COOKEVILLE, Tenn. – The Upper Cumberland area hosted its first gay pride event on Saturday, May 5, at Cookeville’s Dogwood Park. Sponsored by the Tennessee Equality Project Foundation, the inaugural event, held from 4 to 7 p.m., attracted well over the expected 300 attendees, along a wide variety of booths from area merchants, nonprofits and educational organizations.

An event just over a year in the making, Upper Cumberland Pride was the brainchild of Crossville resident R.G. Cravens, who said the event stemmed from the 2011 legislative session.

“I got really frustrated with the legislature,” Cravens said. “I’d worked with TEP for a long time, making my phone calls [to my legislator] when TEP would call. I was doing the advocacy thing, when, all of a sudden, it didn’t work.”

Cravens explained that, even after receiving numerous phone calls from him and other GLBT supporters, his state senator, Charlotte Burks, still voted in favor of the “Don’t Say Gay” bill.

“R.G. got mad,” said Upper Cumberland Pride co-coordinator Beth Thompson with a serious edge to her laugh.

“Yeah, I got real mad,” Cravens said. “We started working with TEP, and this [Upper Cumberland] committee came together.” The goal of the committee was to make an established GLBT community in Cookeville and the Upper Cumberland area.

“We’ve got a great group, a great community, a great gay community,” Cravens continued. “We’ve also got a lot of straight allies, and I wanted them to get together and start to do things and show people and educate people. I said there was nothing preventing us from having a Pride here. That’s when Beth Thompson stepped up and said, ‘Okay, I’ll organize one!’”

“R.G. made me do it!” Beth said, laughing when asked what inspired her to organize the event. “You know those bursts of enthusiasm that you sometimes have? I was having one of those, and I’m so glad I did, because [this is] amazing!”

Cravens and Thompson encountered some slight threats of protests from conservative religious groups regarding Upper Cumberland Pride; however, none of them came to fruition because of an unexpected ally.

“One local church slash rescue mission put something up that parents should learn the truth about Upper Cumberland Pride,” Thompson said.

“But there is something great about that situation,” Cravens added.

The father of one of the event’s attendees was a pastor within that organization, Cravens explained. When the topic of Pride came up during one of the group’s regular meetings and met some very negative opposition from one member, the pastor stood up and defended Upper Cumberland Pride.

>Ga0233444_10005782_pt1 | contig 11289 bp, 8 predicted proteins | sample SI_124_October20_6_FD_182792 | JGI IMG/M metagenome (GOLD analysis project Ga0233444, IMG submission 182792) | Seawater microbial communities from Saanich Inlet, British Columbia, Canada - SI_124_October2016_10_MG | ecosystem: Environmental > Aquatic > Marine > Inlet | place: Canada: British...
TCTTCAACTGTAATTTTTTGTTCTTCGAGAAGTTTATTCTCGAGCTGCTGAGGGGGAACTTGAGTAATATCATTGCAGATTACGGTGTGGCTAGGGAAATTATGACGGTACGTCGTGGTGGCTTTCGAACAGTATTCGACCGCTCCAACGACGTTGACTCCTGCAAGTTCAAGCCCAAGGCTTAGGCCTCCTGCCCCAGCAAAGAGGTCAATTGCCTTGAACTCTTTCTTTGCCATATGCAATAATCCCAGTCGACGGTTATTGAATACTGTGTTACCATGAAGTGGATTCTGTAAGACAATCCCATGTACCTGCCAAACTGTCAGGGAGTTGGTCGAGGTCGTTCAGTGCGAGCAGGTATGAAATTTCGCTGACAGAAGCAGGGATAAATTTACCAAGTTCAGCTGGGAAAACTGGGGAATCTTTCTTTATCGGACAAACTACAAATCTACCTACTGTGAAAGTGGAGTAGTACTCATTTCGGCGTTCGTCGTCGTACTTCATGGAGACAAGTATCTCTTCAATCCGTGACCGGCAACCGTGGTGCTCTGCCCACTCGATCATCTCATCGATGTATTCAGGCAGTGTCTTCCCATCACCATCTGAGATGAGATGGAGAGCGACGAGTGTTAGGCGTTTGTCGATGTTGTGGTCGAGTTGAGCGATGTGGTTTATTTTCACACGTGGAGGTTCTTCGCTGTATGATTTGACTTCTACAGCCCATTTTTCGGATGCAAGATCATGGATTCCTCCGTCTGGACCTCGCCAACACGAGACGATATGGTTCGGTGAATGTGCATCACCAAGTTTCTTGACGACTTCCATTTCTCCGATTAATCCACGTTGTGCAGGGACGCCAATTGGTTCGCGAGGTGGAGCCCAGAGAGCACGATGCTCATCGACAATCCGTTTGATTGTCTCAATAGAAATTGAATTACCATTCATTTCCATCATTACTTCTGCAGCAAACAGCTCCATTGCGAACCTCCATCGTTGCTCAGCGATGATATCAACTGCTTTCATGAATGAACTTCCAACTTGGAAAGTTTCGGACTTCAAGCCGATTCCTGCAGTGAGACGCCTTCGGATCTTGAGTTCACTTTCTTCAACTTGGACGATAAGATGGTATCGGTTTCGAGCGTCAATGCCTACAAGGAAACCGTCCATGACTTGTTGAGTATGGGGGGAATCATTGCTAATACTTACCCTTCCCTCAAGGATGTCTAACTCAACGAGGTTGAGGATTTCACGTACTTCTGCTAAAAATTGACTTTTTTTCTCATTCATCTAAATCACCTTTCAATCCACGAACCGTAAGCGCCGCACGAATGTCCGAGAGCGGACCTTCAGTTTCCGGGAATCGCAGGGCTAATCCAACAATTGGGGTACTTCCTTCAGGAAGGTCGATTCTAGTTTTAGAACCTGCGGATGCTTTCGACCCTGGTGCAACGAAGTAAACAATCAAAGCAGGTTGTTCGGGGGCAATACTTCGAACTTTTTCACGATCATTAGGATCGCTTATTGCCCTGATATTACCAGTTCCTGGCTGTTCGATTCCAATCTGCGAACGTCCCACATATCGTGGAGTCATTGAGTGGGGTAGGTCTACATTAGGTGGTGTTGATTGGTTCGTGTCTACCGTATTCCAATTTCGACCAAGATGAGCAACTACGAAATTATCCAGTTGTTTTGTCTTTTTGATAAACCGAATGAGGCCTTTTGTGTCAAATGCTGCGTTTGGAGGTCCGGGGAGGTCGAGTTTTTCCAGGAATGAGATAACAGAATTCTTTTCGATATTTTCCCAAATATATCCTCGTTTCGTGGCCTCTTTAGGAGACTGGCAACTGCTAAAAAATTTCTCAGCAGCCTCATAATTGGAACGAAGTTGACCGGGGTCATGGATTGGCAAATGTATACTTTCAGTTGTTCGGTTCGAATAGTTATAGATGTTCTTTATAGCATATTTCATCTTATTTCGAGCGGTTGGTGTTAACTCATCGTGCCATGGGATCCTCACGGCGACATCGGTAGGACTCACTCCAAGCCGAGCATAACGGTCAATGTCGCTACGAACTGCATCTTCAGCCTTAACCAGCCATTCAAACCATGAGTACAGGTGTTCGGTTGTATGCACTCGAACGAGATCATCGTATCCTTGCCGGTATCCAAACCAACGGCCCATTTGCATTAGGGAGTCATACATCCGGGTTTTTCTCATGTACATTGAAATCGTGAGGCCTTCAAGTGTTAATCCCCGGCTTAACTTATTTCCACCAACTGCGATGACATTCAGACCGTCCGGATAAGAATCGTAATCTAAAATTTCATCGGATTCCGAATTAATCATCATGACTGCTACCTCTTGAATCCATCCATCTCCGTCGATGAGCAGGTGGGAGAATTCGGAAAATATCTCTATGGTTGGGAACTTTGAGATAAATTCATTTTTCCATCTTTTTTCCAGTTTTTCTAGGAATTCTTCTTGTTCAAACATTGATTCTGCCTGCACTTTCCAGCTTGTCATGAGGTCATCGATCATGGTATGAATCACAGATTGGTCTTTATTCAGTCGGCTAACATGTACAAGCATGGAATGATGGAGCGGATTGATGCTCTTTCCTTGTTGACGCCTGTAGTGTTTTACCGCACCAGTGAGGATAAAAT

“Within that organization, a very conservative, religious organization, we had an ally,” Cravens said, “who stood up and said, ‘If you want to know about Pride, ask me because that’s my family.’”

Thompson took a moment and looked out over the packed amphitheater before she broke the contented silence.

“I just can’t believe it!” she exclaimed. “I’m so excited!” The duo’s excitement was contagious as the park was filled with the sounds of happiness and laughter the entire afternoon, much of it coming from children.

“There are so many kids here!” Thompson said.

“Yeah, it’s great!” Cravens agreed. “You can hear them in the background down there.”

“And my son is back there working backstage,” Thompson said. “He’s twelve years old, and look at what he’s seeing. He’s seeing diversity and inclusion, and he’s loving it. That’s what I want our town to represent. I don’t want our town to represent backward thinking and hatred. I want to start a new trend around here and just let people see that [the gay community is] not a bunch of crazies, [they are] a bunch of wonderful, amazing, nice normal people, with families and friends and relationships. Whoa! Right here in our town. Everybody. They’re here.”

Even with performances by area drag artists Katie Love, Mallory McQueen, Ashley West, and more, Upper Cumberland Pride still became a very family-friendly event.

“I think that when people think that gay and children don’t go together, they’re deluded,” Thompson said. “Some of the people who didn’t agree with our festival said, ‘At Dogwood Park? There’s going to be children’s activities? What?’ And I thought, well, half of these people are bringing their kids with them!”

“You can see any number of couples here that have got two moms on one arm and two kids on the other. It’s great!” Cravens said. “And that’s the truth of the Upper Cumberland. We’re here, we all have families, and that’s what we want to show people.” 

This article has been republished from Out & About Nashville, and was part of a series of first-person pieces written by the late Bobbi Williams.

When I was 14 years old, I surreptitiously made my way through the stacks in the local library until I came to the Psychology section. One after one, I took down the books whose titles I thought would provide an answer, went to the table of contents and, if there were any, I flipped to the pictures.

Keep reading Show less

James Mai

Many of us have made resolutions and pledged ourselves to transforming some aspect, or aspects, of our lives. For some, these resolutions will involve career, budget, home ownership, etc., but for a LOT of us, they will involve various health, exercise and fitness goals.

Often, these resolutions are vague, like “lose weight” or “exercise more”, and way too often they begin with a gym contract and end with Netflix and a bag of takeout. Getting specific can help in holding yourself accountable for these commitments, though. So we thought it might be interesting to talk with a local gay trainer, James Mai, about his fitness journey, his work as a trainer and how he keeps himself motivated, and get some of his suggestions for carrying through on this year’s fitness resolutions!

Keep reading Show less


Keep reading Show less